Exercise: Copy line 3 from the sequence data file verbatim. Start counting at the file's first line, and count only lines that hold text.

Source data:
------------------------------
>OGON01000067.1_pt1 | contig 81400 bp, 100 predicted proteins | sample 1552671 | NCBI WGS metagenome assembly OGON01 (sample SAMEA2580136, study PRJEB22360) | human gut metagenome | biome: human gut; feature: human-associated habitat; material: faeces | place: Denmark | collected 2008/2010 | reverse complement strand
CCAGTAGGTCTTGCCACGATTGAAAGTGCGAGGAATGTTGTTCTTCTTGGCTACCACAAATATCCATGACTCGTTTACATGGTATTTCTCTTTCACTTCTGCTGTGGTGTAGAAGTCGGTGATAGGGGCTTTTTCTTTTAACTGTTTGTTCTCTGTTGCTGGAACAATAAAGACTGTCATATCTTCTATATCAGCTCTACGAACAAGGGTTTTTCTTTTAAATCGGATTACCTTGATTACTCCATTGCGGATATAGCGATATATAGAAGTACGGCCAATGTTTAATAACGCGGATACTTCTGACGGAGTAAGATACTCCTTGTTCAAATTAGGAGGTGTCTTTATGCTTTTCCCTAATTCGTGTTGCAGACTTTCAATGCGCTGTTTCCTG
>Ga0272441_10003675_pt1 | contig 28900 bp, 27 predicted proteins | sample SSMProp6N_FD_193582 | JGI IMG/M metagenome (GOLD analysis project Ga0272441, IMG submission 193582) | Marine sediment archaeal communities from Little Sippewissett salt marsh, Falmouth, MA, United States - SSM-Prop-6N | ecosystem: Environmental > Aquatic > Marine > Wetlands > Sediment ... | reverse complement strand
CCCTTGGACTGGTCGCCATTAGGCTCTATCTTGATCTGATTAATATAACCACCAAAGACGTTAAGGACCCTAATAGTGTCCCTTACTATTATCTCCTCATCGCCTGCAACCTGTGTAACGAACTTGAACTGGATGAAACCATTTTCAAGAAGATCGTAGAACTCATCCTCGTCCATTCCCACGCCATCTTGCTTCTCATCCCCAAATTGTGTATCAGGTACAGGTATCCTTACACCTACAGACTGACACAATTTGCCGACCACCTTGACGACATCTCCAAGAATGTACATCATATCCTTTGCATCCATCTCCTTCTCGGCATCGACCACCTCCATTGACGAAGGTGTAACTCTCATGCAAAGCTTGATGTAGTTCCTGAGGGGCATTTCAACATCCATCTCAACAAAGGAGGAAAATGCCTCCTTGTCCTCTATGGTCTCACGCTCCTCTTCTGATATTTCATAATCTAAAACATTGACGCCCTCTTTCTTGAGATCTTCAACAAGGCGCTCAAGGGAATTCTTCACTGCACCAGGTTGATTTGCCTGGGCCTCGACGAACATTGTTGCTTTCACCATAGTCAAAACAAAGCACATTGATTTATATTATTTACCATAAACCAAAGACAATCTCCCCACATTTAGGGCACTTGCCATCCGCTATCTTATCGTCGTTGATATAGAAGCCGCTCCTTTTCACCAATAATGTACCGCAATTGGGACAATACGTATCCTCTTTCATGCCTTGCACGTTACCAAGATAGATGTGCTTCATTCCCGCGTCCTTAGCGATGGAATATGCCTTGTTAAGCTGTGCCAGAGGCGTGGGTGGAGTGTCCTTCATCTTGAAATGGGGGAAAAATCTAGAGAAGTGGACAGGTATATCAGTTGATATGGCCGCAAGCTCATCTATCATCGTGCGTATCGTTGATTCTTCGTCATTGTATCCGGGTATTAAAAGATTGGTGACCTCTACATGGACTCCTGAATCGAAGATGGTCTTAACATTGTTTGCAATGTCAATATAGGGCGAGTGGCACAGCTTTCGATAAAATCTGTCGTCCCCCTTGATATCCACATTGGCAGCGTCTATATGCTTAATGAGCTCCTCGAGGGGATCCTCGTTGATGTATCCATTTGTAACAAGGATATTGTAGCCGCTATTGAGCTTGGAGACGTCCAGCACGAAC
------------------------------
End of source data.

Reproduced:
>Ga0272441_10003675_pt1 | contig 28900 bp, 27 predicted proteins | sample SSMProp6N_FD_193582 | JGI IMG/M metagenome (GOLD analysis project Ga0272441, IMG submission 193582) | Marine sediment archaeal communities from Little Sippewissett salt marsh, Falmouth, MA, United States - SSM-Prop-6N | ecosystem: Environmental > Aquatic > Marine > Wetlands > Sediment ... | reverse complement strand